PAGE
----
Shrubs and climbers for cutting
Two daffodils I’ll never grow (and two I will)

Snow, bears, spruces and Zimbabwe

Hamamelis,Pallida,snow. Image ©GardenPhotos.com (all rights reserved)

Now back in Pennsylvania, where some surprises (good and bad) awaited me.

Firstly, we’ve just had three or four inches of snow which has weighed down and smothered the snowdrops but given extra charm to the witch hazel. Its temporary beauty almost, but not quite, makes up for it not being what it was supposed to be (Hamamelis x intermedia ‘Pallida’) and so having no scent.

Secondly, just a few hours after I got back yesterday, a noise alerted me to a black bear rolling a bird feeder around the deck and getting the seeds out. We banged on the window and he made an unhurried retreat. A few hours later, another noise - he was back lapping up the spilled seeds. You know you’re home when there’s a black bear on your deck.

Thirdly, most of the needles on the three spruces outside my window have turned brown while I was away. Not sure why, but the trees are now far more brown than green.

Next, a copy of the new book, The Living Garden, from the excellent Irish garden writer Jane Powers was waiting for me. I’ll be reviewing it here when I’ve read it. One thing immediately strikes me, on a bleary flick through before collapsing into jet-lagged sleep. Each chapter is launched with a quotation, a thing many writers do, but her choices are especially thoughtful. No great dollops of Gertrude Jekyll, thank goodness, but there’s the wonderful Welsh poet R. S. Thomas:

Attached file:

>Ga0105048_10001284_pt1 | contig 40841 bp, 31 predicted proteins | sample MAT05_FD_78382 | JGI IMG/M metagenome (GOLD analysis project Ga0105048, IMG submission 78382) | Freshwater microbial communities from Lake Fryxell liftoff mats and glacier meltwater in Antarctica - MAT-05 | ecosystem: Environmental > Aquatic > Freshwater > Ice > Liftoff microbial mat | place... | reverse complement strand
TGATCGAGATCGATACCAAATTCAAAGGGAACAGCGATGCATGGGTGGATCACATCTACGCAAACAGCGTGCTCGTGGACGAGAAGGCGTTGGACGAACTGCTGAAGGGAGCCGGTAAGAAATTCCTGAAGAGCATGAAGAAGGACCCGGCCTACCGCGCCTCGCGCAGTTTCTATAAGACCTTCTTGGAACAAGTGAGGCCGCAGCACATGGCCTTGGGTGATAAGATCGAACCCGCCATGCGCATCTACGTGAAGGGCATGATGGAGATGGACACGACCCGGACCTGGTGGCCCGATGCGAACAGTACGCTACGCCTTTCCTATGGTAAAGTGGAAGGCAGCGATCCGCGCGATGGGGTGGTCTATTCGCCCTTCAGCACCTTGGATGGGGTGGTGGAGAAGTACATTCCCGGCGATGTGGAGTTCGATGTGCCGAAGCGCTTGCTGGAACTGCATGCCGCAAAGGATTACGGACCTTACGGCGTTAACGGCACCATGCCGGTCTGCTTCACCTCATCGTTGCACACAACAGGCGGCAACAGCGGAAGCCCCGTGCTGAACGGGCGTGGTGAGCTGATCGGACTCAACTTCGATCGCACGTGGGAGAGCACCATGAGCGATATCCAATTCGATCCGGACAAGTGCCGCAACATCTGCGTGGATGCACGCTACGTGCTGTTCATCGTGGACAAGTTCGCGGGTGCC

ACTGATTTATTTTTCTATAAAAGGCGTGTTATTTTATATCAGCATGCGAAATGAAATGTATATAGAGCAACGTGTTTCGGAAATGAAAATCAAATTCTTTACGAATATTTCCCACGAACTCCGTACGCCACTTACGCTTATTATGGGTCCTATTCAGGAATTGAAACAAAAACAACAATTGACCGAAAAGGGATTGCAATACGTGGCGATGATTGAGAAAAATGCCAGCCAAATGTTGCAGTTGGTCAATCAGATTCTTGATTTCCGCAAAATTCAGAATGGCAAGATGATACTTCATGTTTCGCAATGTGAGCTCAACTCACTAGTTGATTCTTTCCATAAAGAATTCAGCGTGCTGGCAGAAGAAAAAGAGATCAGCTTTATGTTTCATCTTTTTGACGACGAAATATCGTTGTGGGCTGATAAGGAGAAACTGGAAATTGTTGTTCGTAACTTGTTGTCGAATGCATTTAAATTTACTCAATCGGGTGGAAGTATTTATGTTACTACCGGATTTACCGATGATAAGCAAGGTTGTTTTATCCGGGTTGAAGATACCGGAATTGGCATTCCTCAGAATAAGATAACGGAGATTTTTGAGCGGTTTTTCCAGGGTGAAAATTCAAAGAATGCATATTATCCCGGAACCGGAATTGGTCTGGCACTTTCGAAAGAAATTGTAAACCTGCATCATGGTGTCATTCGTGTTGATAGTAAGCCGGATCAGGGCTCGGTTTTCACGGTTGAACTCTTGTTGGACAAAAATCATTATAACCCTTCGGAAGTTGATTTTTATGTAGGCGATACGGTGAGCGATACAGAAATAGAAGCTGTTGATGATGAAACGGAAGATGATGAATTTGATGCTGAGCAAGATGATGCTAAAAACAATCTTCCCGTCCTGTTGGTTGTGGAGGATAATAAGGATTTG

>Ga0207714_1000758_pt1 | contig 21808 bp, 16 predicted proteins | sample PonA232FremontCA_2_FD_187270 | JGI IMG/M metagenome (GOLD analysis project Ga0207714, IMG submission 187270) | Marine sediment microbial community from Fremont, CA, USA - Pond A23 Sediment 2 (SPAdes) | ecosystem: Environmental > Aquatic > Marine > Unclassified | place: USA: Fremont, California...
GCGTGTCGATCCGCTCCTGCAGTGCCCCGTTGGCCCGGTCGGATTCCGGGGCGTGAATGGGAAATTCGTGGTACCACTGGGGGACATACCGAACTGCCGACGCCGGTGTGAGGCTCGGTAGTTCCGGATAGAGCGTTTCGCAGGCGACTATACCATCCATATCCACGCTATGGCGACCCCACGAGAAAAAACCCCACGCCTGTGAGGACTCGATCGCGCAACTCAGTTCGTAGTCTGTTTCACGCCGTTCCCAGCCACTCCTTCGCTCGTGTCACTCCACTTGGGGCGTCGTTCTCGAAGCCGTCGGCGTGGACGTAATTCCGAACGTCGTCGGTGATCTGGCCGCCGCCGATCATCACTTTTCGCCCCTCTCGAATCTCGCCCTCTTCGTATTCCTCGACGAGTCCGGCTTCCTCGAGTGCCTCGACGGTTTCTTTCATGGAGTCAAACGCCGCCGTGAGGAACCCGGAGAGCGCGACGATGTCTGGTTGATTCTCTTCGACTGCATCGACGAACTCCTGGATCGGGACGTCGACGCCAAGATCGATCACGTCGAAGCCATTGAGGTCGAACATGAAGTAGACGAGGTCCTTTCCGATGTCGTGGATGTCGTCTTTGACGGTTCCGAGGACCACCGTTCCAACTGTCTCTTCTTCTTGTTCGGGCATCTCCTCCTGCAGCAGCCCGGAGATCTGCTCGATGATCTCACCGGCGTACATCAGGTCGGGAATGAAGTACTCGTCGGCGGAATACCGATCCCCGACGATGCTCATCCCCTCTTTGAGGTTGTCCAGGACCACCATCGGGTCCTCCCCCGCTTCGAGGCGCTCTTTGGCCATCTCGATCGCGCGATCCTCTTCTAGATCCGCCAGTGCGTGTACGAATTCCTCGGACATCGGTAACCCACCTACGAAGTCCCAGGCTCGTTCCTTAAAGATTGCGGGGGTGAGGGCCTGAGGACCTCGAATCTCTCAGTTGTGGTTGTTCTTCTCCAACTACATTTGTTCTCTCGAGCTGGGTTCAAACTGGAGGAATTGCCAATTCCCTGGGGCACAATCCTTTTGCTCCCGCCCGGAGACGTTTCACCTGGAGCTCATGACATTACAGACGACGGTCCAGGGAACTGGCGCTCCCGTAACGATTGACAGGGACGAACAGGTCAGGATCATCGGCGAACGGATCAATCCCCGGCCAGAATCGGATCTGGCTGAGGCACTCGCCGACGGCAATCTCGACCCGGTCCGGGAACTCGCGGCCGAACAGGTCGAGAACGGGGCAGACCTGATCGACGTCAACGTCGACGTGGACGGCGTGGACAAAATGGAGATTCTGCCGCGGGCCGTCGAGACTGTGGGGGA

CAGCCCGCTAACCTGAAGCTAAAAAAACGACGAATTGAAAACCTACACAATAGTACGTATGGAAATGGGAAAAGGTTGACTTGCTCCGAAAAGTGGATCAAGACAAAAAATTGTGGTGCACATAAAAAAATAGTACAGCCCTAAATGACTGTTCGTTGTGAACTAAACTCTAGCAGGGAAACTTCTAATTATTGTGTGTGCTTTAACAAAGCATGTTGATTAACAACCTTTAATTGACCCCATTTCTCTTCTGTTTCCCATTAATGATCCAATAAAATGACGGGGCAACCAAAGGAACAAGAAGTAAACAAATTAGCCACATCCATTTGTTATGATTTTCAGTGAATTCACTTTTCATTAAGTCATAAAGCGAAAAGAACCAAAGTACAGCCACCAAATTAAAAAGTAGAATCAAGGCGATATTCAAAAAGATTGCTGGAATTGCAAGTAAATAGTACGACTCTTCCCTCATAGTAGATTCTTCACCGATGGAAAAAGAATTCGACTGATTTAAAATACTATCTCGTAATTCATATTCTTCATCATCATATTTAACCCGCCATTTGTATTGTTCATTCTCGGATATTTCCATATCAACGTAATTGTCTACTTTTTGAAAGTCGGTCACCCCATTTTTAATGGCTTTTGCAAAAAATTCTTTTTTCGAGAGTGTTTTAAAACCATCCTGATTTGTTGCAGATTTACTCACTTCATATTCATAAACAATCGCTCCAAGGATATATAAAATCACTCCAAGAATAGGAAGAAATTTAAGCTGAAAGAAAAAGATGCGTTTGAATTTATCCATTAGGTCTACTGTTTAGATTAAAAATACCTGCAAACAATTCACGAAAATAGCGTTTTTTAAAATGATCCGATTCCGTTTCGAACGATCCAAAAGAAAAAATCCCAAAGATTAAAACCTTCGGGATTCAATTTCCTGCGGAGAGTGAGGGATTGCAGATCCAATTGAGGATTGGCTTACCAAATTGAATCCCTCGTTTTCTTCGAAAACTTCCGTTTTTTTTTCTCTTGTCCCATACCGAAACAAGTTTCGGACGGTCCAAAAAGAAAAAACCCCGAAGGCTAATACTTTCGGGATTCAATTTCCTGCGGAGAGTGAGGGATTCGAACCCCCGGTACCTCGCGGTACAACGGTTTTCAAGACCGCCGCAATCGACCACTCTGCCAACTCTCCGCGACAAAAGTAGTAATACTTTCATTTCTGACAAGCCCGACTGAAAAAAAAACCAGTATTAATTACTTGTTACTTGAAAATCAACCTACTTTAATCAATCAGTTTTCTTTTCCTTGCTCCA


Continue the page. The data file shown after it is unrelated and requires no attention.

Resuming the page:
“Out of the soil the buds come,
The silent detonations
Of power wielded without sin.”

Lastly, I’d listened to quite a lot of the radio news coverage on Libya while I was in England and never heard one mention of Zimbabwe, the former British colony where the atrocities committed by President Mugabe were certainly as appalling as those of Colonel Gaddafi. But, driving home from the airport, I was surprised to hear the lack of action on Zimbabwe promptly discussed on the otherwise pale and unremarkable public radio news.

More snow forecast for tonight. I wonder when the hellebores and snowdrops will emerge…

LATER (17 April): Last night's torrential rain and vicious winds finally ended the very very long display from the hamamelis. Snowdrops have come and gone, hellebores are almost at their peak.

Comments

Feed You can follow this conversation by subscribing to the comment feed for this post.

The comments to this entry are closed.